“There’s some really great notation out there,” says the goateed, professorly composer as he glances toward his living room window. “I love to grab my horn and go out in the woods, play what I see and feel.”
Notation? Where? And how, exactly, does one “play” the natural environment?
“I have an expanded concept of what notation is,” explains Rudd. “I call it landscape notation; it’s about moving beyond the traditional system of just playing specks on a piece of paper. Music is naturally in the atmosphere all around you, all the time. It’s just a question of using your eyes, your ears, and your other senses to make the tune. Besides the sounds that you hear—the birds, the wind—there’re other dimensions to draw on: the colors, the shapes, the textures, the feelings you get. I approach the notes I find in nature the same way as the ones I see when I’m playing something off the page.”
It’s a curious concept, to be sure, but one that seems to be working perfectly when you get an earful of the man’s bold and forward-looking craft. At 74, Rudd is known as the father of free jazz trombone and a pivotal figure of the 1960s and ’70s avant-garde; he’s also an acclaimed cultural synthesist, having recorded and performed with leading indigenous folk musicians from around the world. But for all of his oddly metered, hard-blowing iconoclasm, Rudd began his musical journey in his hometown of Lakeville, Connecticut, on some very traditional ground: Dixieland.
“I took piano lessons when I was really young, but when I heard my dad’s Louis Armstrong 78s, I said, ‘This is what I wanna be doing!’” Rudd says. When he was 12, after he’d studied French horn for a few years, Rudd’s parents, both casual musicians, had an uncle buy the boy a pawnshop trombone. By the time he was a student at Yale in the mid 1950s he was playing tailgate in Eli’s Chosen Six, a Dixieland revival band. “That was something, playing rags and stomps for drunk college kids,” Rudd recalls with a laugh. “But we’d improvise as much as we could, throw in five or six extra choruses on ‘Royal Garden Blues,’ let everyone take a turn. It was pretty loose. You know, party music.”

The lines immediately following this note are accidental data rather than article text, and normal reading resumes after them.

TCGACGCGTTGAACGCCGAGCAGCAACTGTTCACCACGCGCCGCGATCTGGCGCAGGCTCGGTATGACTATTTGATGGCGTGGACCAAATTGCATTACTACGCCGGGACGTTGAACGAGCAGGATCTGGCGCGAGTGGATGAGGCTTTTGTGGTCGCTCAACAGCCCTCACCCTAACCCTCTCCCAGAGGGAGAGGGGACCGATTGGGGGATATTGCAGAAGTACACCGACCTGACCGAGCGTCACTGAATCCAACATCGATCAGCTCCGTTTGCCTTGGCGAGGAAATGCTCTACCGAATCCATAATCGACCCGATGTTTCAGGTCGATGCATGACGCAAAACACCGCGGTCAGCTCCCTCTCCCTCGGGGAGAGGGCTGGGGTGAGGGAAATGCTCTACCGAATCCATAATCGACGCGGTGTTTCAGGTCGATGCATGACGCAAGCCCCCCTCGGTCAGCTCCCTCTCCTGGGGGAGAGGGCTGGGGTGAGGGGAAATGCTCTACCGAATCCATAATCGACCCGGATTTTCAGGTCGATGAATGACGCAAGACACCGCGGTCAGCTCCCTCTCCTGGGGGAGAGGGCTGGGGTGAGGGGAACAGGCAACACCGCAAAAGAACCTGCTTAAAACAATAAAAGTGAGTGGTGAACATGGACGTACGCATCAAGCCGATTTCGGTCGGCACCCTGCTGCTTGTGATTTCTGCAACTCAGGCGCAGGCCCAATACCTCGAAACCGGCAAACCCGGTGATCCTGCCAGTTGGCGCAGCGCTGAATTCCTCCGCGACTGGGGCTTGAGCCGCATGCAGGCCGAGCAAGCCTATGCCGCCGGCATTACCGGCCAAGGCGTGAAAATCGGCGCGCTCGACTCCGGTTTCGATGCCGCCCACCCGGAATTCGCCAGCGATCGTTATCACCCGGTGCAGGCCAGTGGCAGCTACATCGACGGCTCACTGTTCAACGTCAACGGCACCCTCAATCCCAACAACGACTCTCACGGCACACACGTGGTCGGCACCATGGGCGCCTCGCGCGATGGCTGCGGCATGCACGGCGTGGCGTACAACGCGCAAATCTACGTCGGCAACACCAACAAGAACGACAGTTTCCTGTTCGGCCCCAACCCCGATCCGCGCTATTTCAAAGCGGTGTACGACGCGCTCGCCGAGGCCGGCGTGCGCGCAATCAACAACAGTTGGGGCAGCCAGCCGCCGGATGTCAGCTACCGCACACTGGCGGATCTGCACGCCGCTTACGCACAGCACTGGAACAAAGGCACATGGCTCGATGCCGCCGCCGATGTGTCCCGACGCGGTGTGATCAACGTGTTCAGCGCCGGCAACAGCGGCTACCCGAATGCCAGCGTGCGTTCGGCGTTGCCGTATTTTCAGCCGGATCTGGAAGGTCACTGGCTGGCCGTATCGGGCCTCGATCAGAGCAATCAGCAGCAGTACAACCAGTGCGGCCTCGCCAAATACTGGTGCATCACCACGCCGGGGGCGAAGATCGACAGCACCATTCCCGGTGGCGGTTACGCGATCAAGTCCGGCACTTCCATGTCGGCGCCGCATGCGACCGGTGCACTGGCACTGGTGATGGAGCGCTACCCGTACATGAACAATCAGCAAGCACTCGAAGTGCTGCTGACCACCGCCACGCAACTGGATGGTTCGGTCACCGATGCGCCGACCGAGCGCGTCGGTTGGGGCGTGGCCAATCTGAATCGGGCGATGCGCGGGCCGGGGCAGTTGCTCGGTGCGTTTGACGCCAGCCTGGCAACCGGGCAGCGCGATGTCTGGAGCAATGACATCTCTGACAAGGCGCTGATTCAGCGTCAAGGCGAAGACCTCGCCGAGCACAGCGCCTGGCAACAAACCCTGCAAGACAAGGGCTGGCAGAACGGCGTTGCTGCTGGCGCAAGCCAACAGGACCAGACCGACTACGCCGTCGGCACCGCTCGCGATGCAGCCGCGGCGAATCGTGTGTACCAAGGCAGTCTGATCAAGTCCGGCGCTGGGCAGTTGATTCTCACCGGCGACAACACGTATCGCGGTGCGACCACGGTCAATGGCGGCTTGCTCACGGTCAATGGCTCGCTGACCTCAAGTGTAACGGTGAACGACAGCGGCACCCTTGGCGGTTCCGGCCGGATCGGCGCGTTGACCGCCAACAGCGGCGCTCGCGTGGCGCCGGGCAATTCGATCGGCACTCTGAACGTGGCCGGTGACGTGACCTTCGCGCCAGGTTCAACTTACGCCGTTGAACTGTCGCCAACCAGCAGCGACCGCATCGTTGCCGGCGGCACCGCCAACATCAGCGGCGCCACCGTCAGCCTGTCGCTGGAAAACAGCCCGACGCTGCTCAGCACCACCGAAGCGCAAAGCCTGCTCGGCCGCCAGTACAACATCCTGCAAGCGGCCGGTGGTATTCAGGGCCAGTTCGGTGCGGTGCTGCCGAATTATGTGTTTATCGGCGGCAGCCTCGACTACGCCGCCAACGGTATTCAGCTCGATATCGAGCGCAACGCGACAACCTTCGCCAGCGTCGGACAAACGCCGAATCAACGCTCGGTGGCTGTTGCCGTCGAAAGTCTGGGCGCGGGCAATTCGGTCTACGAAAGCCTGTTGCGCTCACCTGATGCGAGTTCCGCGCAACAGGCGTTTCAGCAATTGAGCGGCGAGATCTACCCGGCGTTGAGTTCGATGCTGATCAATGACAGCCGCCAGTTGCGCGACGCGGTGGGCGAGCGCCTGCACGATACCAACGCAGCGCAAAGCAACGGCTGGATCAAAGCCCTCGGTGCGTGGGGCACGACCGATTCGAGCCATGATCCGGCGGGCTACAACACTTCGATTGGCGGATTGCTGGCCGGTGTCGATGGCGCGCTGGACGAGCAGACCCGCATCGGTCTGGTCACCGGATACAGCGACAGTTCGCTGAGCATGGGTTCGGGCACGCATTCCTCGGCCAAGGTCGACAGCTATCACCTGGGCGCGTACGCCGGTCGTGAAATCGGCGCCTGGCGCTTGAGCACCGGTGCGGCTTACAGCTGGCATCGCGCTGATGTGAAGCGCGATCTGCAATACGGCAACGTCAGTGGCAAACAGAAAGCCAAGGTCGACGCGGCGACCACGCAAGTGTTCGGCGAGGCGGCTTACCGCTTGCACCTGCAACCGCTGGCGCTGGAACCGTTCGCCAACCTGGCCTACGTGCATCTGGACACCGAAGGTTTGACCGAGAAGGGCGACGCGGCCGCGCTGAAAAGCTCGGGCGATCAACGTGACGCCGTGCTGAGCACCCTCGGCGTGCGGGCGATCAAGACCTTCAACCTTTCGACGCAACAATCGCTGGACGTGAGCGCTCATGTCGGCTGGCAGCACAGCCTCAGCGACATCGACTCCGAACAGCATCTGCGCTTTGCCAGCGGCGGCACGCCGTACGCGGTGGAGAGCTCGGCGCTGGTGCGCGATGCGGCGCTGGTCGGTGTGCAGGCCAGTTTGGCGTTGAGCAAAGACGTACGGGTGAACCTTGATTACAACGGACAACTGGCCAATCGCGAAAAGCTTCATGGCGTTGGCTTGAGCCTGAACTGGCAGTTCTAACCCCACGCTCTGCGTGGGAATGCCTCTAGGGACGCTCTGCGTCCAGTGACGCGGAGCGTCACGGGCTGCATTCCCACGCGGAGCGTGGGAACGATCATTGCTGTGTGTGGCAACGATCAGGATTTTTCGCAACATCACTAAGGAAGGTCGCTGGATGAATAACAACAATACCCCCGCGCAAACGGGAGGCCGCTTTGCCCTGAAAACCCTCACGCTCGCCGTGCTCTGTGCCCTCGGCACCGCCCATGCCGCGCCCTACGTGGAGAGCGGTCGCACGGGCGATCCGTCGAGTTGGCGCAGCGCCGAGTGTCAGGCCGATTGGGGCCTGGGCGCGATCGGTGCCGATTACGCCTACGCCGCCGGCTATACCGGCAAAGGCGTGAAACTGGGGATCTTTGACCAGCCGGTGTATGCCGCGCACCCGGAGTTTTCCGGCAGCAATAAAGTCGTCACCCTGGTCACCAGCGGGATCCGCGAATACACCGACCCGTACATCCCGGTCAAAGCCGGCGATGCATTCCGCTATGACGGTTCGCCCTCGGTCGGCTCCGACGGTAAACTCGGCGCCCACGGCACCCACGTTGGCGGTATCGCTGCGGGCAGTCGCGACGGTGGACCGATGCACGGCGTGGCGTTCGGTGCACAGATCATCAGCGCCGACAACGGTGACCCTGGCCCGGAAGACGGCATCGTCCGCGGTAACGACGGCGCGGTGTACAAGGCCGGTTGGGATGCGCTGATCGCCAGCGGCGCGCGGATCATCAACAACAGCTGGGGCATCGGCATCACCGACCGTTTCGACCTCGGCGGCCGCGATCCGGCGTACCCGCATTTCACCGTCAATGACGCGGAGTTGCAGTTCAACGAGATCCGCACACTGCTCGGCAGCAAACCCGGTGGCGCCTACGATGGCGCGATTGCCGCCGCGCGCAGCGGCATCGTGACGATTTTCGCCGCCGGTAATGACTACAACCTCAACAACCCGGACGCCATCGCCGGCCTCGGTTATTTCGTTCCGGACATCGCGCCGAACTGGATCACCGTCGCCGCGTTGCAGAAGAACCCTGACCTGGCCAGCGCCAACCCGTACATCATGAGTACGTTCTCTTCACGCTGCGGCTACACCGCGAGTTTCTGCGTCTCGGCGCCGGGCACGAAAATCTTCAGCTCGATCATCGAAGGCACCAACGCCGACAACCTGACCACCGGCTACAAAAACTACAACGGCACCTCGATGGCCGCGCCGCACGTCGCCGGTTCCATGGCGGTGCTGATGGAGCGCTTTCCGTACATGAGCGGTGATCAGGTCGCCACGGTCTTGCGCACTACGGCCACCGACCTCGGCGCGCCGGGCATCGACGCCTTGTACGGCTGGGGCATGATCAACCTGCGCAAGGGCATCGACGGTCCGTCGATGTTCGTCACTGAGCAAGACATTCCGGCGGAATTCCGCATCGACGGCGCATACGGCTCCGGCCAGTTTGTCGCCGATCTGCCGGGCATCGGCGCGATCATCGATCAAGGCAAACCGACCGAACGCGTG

Although his chosen instrument’s inherent lack of flexibility didn’t lend itself well to bebop—outside of the great J. J. Johnson, Frank Rosolino, and Jimmy Cleveland, bop trombonists were few—Rudd nevertheless graduated to the more demanding style, studying with trail-blazing pianist Herbie Nichols for two years. “One thing I learned from Herbie and the other bop pianists, like Monk and Bud Powell, is that you can transpose their tunes from the keyboard for a whole orchestra,” says Rudd. “Each finger can represent a potential instrument.” It was this very concept that lead to the formation of his next band, a Thelonious Monk repertory ensemble, retroactively dubbed the School Days Quartet, which also featured influential soprano saxophonist Steve Lacy, whom Rudd had met in his Dixieland days. But it wouldn’t be long before he’d take the plunge into complete musical freedom.
In New York full time by the early 1960s, Rudd sought out pianist and free jazz pioneer Cecil Taylor for lessons on theory and briefly played with radical saxophonist Archie Shepp in a band led by trumpeter Bill Dixon. In 1964 he contributed to the soundtrack of the underground jazz film New York Eye and Ear Control and with saxophonist John Tchicai founded the New York Art Quartet; the short-lived but hugely influential outfit recorded for the famed ESP-Disk imprint and performed at that year’s galvanizing October Revolution in Jazz festival at the Cellar Café. “There was a new spirit in the musical atmosphere, for sure,” remembers Rudd. “What [Rudd and his cohorts] were doing was maybe too edgy for a lot of people, but to me it was just updated Dixieland. Like the original New Orleans jazz, it was collective improvisation, but it was informed by bebop and everything else that had come in between. And it was great to find comrades like Archie [Shepp], Carla Bley, and other folks to work with.”